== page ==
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Threat of an epidemic in Makana as service delivery deteriorates: DA

Aug 22, 2017
Threat of an epidemic in Makana as service delivery deteriorates: DA

The Democratic Alliance (DA) in the Eastern Cape on Tuesday said that as service delivery "deteriorates even further" in the troubled Makana Local Municipality, another threat is looming – that of disease. 

"The municipality is unable to manage the daily waste generated in Grahamstown and has long stopped supplying black bags to indigent households," described Celeste Barker MPL, the DA's Eastern Cape Shadow MEC for Health.

"Illegal dumping has become the norm and many people now live in close proximity to what can only be described as dump sites.

"A caring government prioritises the needs of its residents. The DA believes that a well-run province provides a good quality of life to all who live in it, along with access to basic services."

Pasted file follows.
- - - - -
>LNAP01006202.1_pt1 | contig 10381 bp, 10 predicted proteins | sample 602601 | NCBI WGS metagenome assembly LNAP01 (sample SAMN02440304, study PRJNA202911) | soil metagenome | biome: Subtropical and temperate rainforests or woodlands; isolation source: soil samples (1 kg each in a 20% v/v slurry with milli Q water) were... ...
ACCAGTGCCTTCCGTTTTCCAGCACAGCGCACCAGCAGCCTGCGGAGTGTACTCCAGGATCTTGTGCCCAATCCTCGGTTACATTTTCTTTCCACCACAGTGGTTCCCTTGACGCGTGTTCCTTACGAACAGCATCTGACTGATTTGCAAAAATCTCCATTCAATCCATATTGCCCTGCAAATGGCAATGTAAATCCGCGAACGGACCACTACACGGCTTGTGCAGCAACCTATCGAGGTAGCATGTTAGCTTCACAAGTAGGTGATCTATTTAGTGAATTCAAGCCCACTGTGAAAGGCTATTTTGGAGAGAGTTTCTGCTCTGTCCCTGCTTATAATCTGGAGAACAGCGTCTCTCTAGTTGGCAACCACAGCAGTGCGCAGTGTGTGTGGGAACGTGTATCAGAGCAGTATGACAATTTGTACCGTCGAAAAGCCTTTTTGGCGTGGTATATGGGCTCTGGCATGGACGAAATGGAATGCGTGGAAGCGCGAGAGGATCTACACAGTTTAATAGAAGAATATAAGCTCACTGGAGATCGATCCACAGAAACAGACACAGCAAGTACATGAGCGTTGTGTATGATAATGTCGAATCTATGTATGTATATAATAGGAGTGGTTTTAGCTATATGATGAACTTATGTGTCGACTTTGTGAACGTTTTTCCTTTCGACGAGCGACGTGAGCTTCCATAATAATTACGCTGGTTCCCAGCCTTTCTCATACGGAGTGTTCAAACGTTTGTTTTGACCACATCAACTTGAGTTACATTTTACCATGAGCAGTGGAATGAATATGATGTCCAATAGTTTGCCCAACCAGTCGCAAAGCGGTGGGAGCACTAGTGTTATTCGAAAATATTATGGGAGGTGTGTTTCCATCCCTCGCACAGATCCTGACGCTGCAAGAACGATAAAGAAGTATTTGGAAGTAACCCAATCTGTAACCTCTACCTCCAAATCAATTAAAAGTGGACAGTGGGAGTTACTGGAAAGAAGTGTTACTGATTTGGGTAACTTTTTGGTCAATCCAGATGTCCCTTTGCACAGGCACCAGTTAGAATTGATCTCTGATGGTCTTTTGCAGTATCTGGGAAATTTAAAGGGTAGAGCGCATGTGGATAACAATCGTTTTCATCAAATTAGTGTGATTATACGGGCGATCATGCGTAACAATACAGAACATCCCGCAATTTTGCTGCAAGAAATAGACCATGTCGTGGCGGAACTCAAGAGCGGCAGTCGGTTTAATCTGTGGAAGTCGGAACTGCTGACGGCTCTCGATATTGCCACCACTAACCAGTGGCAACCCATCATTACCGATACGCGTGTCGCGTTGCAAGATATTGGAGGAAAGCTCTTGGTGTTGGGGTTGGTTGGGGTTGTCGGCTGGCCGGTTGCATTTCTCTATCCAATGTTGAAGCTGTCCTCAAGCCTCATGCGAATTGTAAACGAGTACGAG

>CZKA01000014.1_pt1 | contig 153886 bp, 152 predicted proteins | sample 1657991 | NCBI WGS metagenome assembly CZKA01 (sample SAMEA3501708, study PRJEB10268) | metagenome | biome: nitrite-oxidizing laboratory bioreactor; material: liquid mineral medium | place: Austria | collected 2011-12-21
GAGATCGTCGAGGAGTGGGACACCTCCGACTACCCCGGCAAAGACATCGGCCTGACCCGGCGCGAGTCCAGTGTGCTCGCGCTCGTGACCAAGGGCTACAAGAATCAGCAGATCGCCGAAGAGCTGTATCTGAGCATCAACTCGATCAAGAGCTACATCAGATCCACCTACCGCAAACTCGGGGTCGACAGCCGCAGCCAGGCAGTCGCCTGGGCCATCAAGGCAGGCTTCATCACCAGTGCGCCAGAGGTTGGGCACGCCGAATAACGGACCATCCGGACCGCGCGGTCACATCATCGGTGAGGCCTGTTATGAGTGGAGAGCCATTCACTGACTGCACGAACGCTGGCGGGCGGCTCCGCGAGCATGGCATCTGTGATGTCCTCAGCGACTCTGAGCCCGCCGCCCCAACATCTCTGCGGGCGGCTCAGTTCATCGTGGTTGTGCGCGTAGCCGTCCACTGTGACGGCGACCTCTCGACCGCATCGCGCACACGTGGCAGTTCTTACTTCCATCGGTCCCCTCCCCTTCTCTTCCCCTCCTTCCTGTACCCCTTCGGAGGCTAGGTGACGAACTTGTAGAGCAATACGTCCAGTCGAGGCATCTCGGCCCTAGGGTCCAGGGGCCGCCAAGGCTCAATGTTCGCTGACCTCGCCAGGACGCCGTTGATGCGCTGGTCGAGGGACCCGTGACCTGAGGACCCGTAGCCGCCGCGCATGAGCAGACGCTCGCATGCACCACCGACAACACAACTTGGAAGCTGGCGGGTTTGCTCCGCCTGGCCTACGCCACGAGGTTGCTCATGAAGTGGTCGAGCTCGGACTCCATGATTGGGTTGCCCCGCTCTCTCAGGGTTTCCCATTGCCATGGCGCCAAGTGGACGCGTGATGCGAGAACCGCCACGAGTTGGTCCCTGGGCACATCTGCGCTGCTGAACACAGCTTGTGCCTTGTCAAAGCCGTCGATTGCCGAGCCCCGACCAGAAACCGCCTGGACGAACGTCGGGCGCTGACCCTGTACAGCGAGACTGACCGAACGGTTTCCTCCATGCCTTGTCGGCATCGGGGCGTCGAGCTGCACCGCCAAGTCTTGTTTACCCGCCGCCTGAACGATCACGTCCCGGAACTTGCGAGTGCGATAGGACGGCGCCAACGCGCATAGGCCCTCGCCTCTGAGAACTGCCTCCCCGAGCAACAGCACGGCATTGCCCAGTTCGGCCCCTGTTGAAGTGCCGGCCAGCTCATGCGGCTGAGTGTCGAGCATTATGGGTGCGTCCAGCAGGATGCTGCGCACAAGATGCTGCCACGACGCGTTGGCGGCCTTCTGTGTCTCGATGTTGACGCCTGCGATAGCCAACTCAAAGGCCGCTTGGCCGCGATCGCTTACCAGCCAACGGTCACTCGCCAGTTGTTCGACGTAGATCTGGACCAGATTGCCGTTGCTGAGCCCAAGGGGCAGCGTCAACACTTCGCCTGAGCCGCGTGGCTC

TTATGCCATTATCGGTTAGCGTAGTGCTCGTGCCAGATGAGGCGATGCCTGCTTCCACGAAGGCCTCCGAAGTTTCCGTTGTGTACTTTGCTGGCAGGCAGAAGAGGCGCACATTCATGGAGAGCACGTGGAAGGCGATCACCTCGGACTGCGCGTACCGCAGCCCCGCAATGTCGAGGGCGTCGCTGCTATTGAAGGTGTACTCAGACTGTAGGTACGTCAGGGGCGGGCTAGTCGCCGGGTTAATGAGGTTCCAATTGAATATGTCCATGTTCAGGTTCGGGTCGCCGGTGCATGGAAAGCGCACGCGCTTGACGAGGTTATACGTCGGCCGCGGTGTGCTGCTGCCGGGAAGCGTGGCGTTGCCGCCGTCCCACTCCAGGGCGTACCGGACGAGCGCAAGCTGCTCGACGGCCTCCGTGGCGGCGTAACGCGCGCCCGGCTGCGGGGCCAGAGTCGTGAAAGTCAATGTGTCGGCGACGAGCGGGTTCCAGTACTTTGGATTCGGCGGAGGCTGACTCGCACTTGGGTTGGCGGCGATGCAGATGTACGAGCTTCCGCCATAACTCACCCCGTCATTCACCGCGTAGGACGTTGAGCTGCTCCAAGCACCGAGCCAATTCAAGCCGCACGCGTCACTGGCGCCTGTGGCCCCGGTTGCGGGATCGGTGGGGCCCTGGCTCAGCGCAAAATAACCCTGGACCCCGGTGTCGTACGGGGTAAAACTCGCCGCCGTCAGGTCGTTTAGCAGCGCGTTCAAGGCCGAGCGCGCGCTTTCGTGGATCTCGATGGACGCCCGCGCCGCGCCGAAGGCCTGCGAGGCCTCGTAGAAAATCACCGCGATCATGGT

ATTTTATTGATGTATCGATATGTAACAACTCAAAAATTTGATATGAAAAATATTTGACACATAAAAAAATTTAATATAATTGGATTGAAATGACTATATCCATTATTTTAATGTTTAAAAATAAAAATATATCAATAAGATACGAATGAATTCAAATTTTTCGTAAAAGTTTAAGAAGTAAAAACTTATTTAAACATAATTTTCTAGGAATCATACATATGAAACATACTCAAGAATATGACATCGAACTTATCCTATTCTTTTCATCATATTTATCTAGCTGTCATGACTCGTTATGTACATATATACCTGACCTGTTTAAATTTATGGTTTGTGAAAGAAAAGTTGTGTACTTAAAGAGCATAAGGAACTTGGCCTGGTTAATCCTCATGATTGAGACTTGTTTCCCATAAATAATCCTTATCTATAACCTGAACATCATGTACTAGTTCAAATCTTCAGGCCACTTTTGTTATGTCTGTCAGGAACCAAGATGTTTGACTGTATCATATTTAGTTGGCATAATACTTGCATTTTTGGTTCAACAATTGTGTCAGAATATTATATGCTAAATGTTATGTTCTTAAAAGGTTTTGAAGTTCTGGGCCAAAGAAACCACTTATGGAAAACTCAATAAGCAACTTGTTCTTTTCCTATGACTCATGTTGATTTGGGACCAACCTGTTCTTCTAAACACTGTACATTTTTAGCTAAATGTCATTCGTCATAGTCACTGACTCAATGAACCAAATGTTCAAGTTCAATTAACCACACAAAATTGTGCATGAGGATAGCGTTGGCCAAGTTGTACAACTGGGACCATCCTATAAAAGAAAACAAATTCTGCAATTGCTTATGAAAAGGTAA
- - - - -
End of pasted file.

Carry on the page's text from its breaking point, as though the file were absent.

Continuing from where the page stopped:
Barker said that the bulldozer that has operated at the main dump site is now broken and the municipality cannot afford to have it repaired.  

"Currently, a front-end loader is simply covering sand over the daily intake of garbage. Rats and other vermin are breeding rapidly and the smell generated by all the dump sites in the town is nauseating," she added.

"The DA is appalled by the rampant neglect of the Grahamstown rubbish dump.

"We urgently call upon the MEC for Health, Dr Phumza Dyantyi,  to intervene before patients with bronchial disorders suffer the consequences of this increased air and land pollution, and further burden an already besieged Health Department with hospital admissions as a result.  As dead vermin, faeces and other waste spill into diminished water sources, cholera is becoming a threat too."

Barker also said that the MEC of Cooperative Governance and Traditional Affairs (COGTA), Fikile Xasa, has responded to requests for the Makana Local Municipality to be placed under administration under Section 139 (5) of the Constitution "with a deafening silence". 

"The MEC for COGTA must act quickly and decisively to ensure that the situation is remedied and service delivery is restored.  If not, the consequences are likely to be dire," she added. 

"What is needed is forward-thinking to address any challenges proactively, with innovation and with sustainability in order to leave a positive legacy for generations to come."